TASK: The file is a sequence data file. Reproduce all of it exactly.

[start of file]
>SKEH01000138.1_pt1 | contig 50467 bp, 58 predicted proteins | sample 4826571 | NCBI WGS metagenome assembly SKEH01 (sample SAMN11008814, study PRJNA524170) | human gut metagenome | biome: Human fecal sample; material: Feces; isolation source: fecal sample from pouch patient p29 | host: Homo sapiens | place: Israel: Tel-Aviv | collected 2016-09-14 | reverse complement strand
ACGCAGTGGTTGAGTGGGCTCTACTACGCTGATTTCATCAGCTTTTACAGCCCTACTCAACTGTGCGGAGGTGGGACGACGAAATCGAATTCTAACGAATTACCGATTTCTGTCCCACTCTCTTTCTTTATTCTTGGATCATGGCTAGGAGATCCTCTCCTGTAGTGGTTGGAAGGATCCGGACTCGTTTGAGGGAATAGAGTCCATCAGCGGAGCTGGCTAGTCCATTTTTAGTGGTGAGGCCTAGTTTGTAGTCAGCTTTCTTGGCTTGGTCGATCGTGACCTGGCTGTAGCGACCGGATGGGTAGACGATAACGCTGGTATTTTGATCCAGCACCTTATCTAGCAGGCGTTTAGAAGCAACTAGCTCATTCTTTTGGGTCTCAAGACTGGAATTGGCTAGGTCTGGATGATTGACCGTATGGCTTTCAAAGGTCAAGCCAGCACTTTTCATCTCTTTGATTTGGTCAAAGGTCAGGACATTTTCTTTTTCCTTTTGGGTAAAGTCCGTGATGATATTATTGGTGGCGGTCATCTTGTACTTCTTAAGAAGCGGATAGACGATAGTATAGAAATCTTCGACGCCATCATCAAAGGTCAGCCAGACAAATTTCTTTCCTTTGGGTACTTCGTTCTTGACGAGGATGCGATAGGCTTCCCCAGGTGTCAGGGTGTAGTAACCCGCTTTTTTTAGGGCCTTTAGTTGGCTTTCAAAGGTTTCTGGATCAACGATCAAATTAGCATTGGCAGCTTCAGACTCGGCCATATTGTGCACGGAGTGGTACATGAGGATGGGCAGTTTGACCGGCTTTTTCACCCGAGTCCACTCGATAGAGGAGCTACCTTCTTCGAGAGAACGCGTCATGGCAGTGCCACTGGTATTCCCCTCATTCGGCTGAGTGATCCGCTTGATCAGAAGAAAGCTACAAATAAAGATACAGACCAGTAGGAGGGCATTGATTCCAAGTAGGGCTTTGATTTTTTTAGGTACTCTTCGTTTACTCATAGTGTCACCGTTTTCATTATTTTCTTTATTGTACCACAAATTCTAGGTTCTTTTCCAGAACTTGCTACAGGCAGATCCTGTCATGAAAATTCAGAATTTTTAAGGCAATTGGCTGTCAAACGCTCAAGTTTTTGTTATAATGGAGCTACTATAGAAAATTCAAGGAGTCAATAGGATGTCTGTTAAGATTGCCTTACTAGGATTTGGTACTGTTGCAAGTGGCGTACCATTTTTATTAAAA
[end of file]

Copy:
>SKEH01000138.1_pt1 | contig 50467 bp, 58 predicted proteins | sample 4826571 | NCBI WGS metagenome assembly SKEH01 (sample SAMN11008814, study PRJNA524170) | human gut metagenome | biome: Human fecal sample; material: Feces; isolation source: fecal sample from pouch patient p29 | host: Homo sapiens | place: Israel: Tel-Aviv | collected 2016-09-14 | reverse complement strand
ACGCAGTGGTTGAGTGGGCTCTACTACGCTGATTTCATCAGCTTTTACAGCCCTACTCAACTGTGCGGAGGTGGGACGACGAAATCGAATTCTAACGAATTACCGATTTCTGTCCCACTCTCTTTCTTTATTCTTGGATCATGGCTAGGAGATCCTCTCCTGTAGTGGTTGGAAGGATCCGGACTCGTTTGAGGGAATAGAGTCCATCAGCGGAGCTGGCTAGTCCATTTTTAGTGGTGAGGCCTAGTTTGTAGTCAGCTTTCTTGGCTTGGTCGATCGTGACCTGGCTGTAGCGACCGGATGGGTAGACGATAACGCTGGTATTTTGATCCAGCACCTTATCTAGCAGGCGTTTAGAAGCAACTAGCTCATTCTTTTGGGTCTCAAGACTGGAATTGGCTAGGTCTGGATGATTGACCGTATGGCTTTCAAAGGTCAAGCCAGCACTTTTCATCTCTTTGATTTGGTCAAAGGTCAGGACATTTTCTTTTTCCTTTTGGGTAAAGTCCGTGATGATATTATTGGTGGCGGTCATCTTGTACTTCTTAAGAAGCGGATAGACGATAGTATAGAAATCTTCGACGCCATCATCAAAGGTCAGCCAGACAAATTTCTTTCCTTTGGGTACTTCGTTCTTGACGAGGATGCGATAGGCTTCCCCAGGTGTCAGGGTGTAGTAACCCGCTTTTTTTAGGGCCTTTAGTTGGCTTTCAAAGGTTTCTGGATCAACGATCAAATTAGCATTGGCAGCTTCAGACTCGGCCATATTGTGCACGGAGTGGTACATGAGGATGGGCAGTTTGACCGGCTTTTTCACCCGAGTCCACTCGATAGAGGAGCTACCTTCTTCGAGAGAACGCGTCATGGCAGTGCCACTGGTATTCCCCTCATTCGGCTGAGTGATCCGCTTGATCAGAAGAAAGCTACAAATAAAGATACAGACCAGTAGGAGGGCATTGATTCCAAGTAGGGCTTTGATTTTTTTAGGTACTCTTCGTTTACTCATAGTGTCACCGTTTTCATTATTTTCTTTATTGTACCACAAATTCTAGGTTCTTTTCCAGAACTTGCTACAGGCAGATCCTGTCATGAAAATTCAGAATTTTTAAGGCAATTGGCTGTCAAACGCTCAAGTTTTTGTTATAATGGAGCTACTATAGAAAATTCAAGGAGTCAATAGGATGTCTGTTAAGATTGCCTTACTAGGATTTGGTACTGTTGCAAGTGGCGTACCATTTTTATTAAAA